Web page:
Contactless payment cards: Research highlights security concerns

Nov 01, 2013

(Phys.org) —Warnings about the use of contactless payment cards and Near Field Communication (NFC) capable devices are raised in a study led by a team of researchers at the University of Surrey.

The team from the University's Computing Department successfully received a contactless transmission from distances of 45-80cm using inconspicuous equipment, highlighting security concerns to personal data.

NFC technology is in use on more recent mobile phones and on contactless debit/credit cards issued by UK banks.

The team used portable, inexpensive and easily concealable equipment including a pocket-sized cylindrical antenna, a backpack, and a shopping trolley, none of which would raise suspicion if used in a supermarket queue or in a crowded place.

Using this equipment, the team showed how reliably eavesdropping could be carried out at various distances, with good reception possible even at 45cm when the minimum magnetic field strength required by the standard is in use.

The implications for consumers are significant. Dr Johann Briffa, Computing Lecturer, comments: "The results we found have an impact on how much we can rely on physical proximity as a 'security feature' of NFC devices.

"Designers of applications using NFC need to consider privacy because the intended short range of the channel is no defence against a determined eavesdropper."

Eleanor Gendle, IET Managing Editor at The Journal of Engineering, said: "With banks routinely issuing contactless to customers, there is a need to raise awareness of the potential security threats. It will be interesting to see further research in this area and ascertain the implications for users of contactless technology with regards to theft, fraud and liability."

According to Paul Krause, Professor of Software Engineering at the University of Surrey, "Open access is vitally important in order to ensure that the results of publicly funded research are made available to all. It is particularly important for the stimulation of innovation in engineering where new enterprises may not have the financial resources to pay for a range of journal subscriptions. The IET has taken a very significant initiative in establishing a high quality journal that covers all aspects of engineering in one resource."

Explore further: Students design 'nested' dumpster to slash shipping costs

Related Stories

NXP propels NFC technology into 4G age

Feb 28, 2012

Today at Mobile World Congress NXP Semiconductors announced its newest flagship NFC solution, the PN547. Following on from the overwhelming success of the PN544, by far the industry’s most widely adopted Mobile Transactions ...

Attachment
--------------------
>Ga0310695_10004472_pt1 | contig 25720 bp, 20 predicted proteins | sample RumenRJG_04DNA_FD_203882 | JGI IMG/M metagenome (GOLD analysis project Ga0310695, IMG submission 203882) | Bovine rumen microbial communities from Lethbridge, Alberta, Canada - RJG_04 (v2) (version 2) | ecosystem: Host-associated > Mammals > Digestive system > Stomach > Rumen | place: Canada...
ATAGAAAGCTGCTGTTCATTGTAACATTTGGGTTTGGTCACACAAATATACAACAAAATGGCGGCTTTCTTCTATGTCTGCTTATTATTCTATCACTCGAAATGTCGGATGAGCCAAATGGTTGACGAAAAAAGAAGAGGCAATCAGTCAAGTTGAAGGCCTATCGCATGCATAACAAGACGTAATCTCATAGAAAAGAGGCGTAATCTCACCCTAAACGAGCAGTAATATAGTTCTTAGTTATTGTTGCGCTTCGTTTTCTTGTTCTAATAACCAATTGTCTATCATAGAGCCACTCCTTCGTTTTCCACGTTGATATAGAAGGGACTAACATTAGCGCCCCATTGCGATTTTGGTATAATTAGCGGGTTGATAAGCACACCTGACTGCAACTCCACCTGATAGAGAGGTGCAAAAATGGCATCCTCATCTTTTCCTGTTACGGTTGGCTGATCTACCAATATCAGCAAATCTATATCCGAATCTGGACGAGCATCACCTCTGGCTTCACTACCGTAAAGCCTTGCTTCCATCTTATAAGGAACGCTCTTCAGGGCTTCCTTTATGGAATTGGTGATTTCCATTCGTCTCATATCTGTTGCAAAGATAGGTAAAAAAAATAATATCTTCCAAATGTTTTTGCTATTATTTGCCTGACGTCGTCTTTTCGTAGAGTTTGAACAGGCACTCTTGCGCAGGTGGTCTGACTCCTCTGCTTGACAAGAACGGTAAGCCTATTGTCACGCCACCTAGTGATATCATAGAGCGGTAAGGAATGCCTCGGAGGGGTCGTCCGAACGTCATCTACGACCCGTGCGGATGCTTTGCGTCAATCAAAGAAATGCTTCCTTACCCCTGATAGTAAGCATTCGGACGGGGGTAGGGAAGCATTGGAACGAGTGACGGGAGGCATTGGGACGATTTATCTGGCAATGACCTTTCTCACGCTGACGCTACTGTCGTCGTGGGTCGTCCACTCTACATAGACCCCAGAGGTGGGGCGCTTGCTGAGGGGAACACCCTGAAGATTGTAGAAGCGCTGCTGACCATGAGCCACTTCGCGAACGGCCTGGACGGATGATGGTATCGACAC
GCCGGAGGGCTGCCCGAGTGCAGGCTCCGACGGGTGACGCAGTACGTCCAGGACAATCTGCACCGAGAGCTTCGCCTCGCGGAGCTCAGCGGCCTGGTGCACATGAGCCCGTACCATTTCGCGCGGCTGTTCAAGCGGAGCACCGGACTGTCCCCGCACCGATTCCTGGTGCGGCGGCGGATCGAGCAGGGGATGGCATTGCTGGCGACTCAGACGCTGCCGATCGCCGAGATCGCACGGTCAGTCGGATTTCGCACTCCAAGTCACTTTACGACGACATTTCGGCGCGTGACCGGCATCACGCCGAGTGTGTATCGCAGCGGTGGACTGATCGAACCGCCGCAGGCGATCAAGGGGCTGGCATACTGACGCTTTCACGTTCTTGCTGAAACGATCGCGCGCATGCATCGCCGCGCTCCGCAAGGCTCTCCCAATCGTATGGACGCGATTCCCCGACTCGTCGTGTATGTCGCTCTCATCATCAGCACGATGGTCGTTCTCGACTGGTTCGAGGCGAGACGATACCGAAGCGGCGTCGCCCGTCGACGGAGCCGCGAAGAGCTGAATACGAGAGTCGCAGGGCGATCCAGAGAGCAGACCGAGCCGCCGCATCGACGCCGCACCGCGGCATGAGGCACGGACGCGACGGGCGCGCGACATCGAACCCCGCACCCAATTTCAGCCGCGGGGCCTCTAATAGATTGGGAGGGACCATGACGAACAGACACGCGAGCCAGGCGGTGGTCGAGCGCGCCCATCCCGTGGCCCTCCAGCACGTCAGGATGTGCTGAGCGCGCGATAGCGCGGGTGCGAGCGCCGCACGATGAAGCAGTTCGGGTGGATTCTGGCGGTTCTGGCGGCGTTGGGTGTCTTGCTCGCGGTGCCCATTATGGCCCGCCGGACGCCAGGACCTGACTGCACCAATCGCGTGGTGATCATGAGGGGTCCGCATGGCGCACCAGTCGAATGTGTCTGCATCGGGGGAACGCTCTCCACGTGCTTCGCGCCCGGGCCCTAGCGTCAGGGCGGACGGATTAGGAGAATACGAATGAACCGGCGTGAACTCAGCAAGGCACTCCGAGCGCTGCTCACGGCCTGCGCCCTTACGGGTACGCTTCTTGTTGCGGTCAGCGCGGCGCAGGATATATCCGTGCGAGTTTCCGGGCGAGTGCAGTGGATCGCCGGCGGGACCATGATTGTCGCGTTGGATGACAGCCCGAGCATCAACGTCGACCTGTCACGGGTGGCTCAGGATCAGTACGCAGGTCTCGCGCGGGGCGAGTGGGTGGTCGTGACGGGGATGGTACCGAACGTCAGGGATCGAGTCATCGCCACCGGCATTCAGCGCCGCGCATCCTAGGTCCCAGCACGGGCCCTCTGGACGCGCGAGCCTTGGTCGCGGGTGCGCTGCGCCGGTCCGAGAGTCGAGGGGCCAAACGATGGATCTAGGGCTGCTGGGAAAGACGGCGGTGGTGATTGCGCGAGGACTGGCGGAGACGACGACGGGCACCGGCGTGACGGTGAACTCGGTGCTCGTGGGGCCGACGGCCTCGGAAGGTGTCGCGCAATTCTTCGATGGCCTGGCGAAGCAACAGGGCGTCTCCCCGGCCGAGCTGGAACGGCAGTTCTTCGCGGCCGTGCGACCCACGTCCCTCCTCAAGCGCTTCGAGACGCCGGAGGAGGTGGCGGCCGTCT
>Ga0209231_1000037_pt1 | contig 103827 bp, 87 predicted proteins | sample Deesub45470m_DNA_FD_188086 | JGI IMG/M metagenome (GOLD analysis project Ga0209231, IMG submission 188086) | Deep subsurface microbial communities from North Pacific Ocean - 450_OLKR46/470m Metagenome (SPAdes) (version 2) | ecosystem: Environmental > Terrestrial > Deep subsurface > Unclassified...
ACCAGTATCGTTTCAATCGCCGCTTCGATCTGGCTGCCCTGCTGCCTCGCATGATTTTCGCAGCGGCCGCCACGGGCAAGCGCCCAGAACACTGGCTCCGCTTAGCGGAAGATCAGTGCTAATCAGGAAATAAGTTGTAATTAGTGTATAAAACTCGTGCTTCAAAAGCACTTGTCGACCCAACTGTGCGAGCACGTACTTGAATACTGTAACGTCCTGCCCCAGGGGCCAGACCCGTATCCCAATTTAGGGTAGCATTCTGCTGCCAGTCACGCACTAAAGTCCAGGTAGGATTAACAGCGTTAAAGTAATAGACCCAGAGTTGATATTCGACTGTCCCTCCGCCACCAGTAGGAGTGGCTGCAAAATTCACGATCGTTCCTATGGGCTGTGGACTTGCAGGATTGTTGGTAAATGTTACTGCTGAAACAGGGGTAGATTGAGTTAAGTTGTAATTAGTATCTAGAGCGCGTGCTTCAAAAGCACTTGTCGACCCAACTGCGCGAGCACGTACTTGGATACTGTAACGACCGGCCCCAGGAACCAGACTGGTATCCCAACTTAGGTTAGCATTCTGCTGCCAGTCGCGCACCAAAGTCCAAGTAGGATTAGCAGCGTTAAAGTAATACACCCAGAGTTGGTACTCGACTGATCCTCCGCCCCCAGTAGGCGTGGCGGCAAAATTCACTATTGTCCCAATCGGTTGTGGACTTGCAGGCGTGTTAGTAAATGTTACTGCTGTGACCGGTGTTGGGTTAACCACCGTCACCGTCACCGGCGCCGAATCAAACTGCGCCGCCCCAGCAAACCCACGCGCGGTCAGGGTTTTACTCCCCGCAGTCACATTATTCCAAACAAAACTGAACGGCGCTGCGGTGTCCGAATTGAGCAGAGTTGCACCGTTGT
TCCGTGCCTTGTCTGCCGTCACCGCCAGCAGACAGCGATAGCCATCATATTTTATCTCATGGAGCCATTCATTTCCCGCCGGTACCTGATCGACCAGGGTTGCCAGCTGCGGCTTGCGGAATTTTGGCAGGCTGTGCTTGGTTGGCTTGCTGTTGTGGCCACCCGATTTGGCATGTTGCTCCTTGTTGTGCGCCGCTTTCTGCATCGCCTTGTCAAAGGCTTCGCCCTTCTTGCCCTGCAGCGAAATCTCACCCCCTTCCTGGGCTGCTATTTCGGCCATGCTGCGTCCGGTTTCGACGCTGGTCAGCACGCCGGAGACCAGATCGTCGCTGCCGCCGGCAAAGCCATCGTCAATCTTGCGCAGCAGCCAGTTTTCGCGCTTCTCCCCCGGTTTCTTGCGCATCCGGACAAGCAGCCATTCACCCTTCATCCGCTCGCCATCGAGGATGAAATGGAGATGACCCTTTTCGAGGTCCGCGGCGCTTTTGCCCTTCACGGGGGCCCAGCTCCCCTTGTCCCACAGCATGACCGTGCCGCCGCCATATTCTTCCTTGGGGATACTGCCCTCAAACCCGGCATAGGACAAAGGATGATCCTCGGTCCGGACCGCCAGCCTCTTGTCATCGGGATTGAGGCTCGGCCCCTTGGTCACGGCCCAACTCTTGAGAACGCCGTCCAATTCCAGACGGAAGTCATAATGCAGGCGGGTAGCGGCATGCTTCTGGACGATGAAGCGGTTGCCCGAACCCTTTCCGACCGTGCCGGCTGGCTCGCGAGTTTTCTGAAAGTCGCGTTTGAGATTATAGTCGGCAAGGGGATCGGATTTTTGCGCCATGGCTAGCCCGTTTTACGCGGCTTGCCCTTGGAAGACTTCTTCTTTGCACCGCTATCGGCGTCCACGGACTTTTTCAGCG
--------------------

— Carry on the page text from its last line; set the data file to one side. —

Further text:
Security card with a one-time password and LED display

Mar 06, 2013

Infineon Technologies AG and Bundesdruckerei GmbH have developed a new security smart card with an LED display and a one-time password. This new technology is centred around a security chip in the card which ...

Recommended for you

Finnish inventor rethinks design of the axe

4 hours ago

(Phys.org) —Finnish inventor Heikki Kärnä is the man behind the Vipukirves Leveraxe, which is a precision tool for splitting firewood. He designed the tool to make the job easier and more efficient, with ...

Lifting the brakes on fuel efficiency

Apr 18, 2014

The work of a research leader at Michigan Technological University is attracting attention from Michigan's Governor as well as automotive companies around the world. Xiaodi "Scott" Huang of Michigan Tech's ...

User comments : 0

More news stories

TCS, Mitsubishi to create new Japan IT services firm

India's biggest outsourcing firm Tata Consultancy Services (TCS) and Japan's Mitsubishi Corp said Monday they are teaming up to create a Japanese software services provider with annual revenues of $600 million.

Finnish inventor rethinks design of the axe

(Phys.org) —Finnish inventor Heikki Kärnä is the man behind the Vipukirves Leveraxe, which is a precision tool for splitting firewood. He designed the tool to make the job easier and more efficient, with ...

Atom probe assisted dating of oldest piece of earth

(Phys.org) —It's a scientific axiom: big claims require extra-solid evidence. So there were skeptics in 2001 when University of Wisconsin-Madison geoscience professor John Valley dated an ancient crystal ...

ISEE-3 comes to visit Earth

(Phys.org) —It launched in 1978. It was the first satellite to study the constant flow of solar wind streaming toward Earth from a stable orbit point between our planet and the sun known as the Lagrangian ...